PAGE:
ABC Solutions

The 13-Week Cash Flow Forecast

One of the best tools to forecast cash requirements is the 13-week cash flow forecast. It can help a business owner predict what their cash balance will be 13 weeks in the future. It helps to answer whether there will be enough cash to cover payroll and bills for a particular week. If you’re having significant ups and downs in your cash balance, it’s the perfect tool to help gain clarity around your cash needs.

Thirteen weeks may sound like an odd length to select, but it’s the length of a calendar quarter. This is the length of a financial projection that is typically used when a business is in financial distress; however, it’s also useful when a company is going through some ups and downs or simply wants to get a better handle on its cash requirements.

The forecast computations start with entering cash receipts and cash disbursements into a spreadsheet. Start with actual spending and receipts for the first week, then use estimates for the remaining weeks. Include planned expenditures such as overhead, payroll, and loan payments. Add in inventory purchases. Project your receipts based on history or recent changes in your business.

Once you’ve completed your forecast, you can make changes and do what-if scenario planning.  For example, if the forecast shows that you will run out of cash in week seven, you have some time to decide what you need to do to remedy the shortfall. Options might be:

  • Accelerate the collection of 30 percent of your receivables.
  • Dip into your line of credit to cover a portion the shortfall.
  • Furlough 10 percent of your workers.

Plug your selected scenario into the forecast to see how much that relieves your shortfall.

The benefits of creating a 13-week cash flow forecast are many. You can see what actions need to be taken and when to take them well ahead of time. You can also see how much of an action you need to take. For example, instead of furloughing 50 percent of your staff, you may only need to furlough 25 percent.  Or instead of borrowing $50,000, you might only need $20,000.

The cash flow forecast can also save time when developing your annual budget. Budgets are especially useful when business conditions are volatile or when business owners need all the clarity they can get.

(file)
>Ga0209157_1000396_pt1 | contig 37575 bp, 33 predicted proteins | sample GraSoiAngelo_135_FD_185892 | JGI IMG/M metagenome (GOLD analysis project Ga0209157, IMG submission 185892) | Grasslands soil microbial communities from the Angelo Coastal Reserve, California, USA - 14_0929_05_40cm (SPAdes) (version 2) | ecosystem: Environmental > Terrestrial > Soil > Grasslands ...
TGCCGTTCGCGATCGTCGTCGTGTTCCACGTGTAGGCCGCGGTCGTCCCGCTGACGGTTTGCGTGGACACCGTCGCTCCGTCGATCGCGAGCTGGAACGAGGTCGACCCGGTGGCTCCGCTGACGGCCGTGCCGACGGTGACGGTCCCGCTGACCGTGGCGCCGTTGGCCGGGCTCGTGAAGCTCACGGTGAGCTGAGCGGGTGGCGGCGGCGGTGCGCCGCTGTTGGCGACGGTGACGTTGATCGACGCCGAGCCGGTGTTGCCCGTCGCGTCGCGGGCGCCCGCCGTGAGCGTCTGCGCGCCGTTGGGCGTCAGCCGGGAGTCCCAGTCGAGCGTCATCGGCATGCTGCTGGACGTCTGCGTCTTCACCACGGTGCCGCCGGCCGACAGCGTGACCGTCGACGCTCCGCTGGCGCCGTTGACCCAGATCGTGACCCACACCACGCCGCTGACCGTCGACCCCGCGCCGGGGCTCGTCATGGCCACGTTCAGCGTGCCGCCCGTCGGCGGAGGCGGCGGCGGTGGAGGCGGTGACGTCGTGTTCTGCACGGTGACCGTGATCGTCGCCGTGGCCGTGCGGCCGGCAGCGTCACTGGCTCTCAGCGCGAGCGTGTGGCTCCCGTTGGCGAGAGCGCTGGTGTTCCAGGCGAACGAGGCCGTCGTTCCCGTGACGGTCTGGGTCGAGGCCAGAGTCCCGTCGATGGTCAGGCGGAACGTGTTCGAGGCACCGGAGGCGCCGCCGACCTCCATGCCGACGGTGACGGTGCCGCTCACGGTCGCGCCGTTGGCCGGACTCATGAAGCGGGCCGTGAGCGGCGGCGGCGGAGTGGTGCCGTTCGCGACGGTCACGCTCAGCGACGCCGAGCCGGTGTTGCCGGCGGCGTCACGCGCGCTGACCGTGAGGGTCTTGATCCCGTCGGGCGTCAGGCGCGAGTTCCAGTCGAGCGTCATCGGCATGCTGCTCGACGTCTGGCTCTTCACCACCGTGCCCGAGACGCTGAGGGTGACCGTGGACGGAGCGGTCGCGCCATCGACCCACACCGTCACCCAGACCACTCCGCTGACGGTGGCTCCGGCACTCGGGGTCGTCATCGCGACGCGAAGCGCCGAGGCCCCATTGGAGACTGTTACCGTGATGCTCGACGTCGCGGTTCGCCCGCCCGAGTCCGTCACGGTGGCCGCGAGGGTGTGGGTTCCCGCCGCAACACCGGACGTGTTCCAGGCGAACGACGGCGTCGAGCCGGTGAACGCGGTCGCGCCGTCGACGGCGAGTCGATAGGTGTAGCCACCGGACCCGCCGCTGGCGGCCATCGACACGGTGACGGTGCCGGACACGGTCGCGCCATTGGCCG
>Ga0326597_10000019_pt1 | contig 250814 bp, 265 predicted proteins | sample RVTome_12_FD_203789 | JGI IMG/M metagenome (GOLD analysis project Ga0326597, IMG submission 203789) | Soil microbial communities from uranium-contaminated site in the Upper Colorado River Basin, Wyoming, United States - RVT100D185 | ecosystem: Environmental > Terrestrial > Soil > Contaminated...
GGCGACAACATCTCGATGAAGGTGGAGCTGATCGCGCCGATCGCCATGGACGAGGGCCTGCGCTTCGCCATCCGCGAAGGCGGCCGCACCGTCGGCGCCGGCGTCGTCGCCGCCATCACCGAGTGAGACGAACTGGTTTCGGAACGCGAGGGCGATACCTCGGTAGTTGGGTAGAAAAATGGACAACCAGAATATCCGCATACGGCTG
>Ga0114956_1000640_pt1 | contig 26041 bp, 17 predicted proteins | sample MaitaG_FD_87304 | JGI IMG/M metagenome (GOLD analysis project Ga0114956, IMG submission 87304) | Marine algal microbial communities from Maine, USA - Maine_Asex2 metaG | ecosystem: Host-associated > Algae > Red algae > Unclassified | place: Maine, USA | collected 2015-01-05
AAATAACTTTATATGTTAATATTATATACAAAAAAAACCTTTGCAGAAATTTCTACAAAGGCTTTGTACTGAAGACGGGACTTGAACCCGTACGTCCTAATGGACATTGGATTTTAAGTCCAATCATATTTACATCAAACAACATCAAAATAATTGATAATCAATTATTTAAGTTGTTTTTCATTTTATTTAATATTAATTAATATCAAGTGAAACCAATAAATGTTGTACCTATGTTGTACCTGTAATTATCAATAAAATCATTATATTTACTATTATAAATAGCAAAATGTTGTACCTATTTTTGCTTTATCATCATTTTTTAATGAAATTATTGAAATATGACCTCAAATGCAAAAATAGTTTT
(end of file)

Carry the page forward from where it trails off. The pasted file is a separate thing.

Try your hand creating a 13-week cash flow forecast for your business, or reach out to us for help any time.

Building a Continuity Plan for Your Business

At the beginning of 2020, you might have thought that developing a business continuity plan was not a top priority. Or maybe you thought it was only for large businesses. Fast forward to today, and a business continuity plan has become an essential staple in business planning.

There are more business risks than ever before to consider that can affect business continuity. Businesses are being shuttered, reopened and shuttered again from the pandemic, fires, hurricanes and damage from riots, just to mention a few of the more common issues in this unusual year.

The biggest benefit of a business continuity plan is the process of developing it. It helps you think through the steps you should take if a business interruption occurs. If you have a disaster recovery plan – or even a few steps jotted down of what you’d do – then you have already started a portion of the process.

Here are some of the major pieces of a business continuity plan to consider developing for your business.

Roles and Responsibilities

In this section, all of the business stakeholders should be identified and listed. On a high level, questions like these should be answered:

  • What is each person’s role within the company, and how would that change if the business is interrupted?
  • What new skillsets should be acquired in the case of a disruption?

Potential Impacts to Your Business

This part of the continuity plan lists major scenarios where something could go wrong with your business.  It should include things like weather events, fire, riots, theft, leadership interruptions, cash flow shortages, and the long-term impact of the pandemic. For each event, an analysis should be made as to how it will affect the business and what possible outcomes could occur. This part is also called a Business Impact Analysis.

Recovery Strategies

Once you’ve identified impacts, the next set of questions covers how to most effectively recover from them.  These remedies might include seeking additional financing, selecting backup locations, checking IT department functionality, creating alternate supply chain and distribution sources, and identifying many more actions along these lines.